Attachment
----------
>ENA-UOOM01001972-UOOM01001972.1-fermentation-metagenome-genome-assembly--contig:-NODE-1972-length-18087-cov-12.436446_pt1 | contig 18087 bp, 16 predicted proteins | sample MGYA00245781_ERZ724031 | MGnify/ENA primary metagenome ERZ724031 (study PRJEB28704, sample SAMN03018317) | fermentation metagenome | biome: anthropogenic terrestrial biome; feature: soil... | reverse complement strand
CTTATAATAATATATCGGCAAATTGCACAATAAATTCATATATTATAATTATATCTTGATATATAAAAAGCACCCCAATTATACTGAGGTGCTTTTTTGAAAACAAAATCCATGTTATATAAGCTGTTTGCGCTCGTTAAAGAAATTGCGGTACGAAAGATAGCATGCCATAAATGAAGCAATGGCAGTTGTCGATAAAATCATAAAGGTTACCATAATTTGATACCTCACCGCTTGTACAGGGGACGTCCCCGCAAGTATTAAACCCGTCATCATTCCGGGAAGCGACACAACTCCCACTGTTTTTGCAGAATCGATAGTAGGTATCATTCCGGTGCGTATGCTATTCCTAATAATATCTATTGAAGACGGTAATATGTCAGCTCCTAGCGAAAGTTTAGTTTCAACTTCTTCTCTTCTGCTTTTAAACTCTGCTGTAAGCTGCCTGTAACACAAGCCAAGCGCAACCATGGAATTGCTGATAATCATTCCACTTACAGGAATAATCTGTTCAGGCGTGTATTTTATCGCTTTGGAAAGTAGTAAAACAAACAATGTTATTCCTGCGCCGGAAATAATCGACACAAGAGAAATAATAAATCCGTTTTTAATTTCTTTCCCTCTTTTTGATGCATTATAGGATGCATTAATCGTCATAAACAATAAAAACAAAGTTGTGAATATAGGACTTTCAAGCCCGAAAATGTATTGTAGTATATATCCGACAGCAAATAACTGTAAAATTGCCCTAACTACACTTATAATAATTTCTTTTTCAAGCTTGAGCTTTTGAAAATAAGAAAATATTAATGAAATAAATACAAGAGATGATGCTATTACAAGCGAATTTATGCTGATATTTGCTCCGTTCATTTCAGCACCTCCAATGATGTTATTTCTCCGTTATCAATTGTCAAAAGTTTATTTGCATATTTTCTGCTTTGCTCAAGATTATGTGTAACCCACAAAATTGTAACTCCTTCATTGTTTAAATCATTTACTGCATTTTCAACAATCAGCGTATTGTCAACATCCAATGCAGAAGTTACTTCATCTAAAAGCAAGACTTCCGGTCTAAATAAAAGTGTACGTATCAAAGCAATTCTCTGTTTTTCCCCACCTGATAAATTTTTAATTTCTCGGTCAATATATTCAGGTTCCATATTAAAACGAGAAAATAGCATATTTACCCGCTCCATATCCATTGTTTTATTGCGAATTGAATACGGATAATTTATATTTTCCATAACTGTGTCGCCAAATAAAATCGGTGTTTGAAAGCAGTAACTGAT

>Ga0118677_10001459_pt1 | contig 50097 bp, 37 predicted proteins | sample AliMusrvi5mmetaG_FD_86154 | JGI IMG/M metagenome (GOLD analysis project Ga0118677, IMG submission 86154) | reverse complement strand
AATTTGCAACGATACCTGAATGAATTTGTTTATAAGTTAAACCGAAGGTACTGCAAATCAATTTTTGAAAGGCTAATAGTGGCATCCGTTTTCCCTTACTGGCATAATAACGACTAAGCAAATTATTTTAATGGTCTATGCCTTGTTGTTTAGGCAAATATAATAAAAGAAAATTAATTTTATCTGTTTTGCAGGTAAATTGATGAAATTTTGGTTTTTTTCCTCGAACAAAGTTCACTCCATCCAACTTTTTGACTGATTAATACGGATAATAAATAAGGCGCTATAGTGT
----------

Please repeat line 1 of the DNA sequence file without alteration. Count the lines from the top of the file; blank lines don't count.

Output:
>ENA-UOOM01001972-UOOM01001972.1-fermentation-metagenome-genome-assembly--contig:-NODE-1972-length-18087-cov-12.436446_pt1 | contig 18087 bp, 16 predicted proteins | sample MGYA00245781_ERZ724031 | MGnify/ENA primary metagenome ERZ724031 (study PRJEB28704, sample SAMN03018317) | fermentation metagenome | biome: anthropogenic terrestrial biome; feature: soil... | reverse complement strand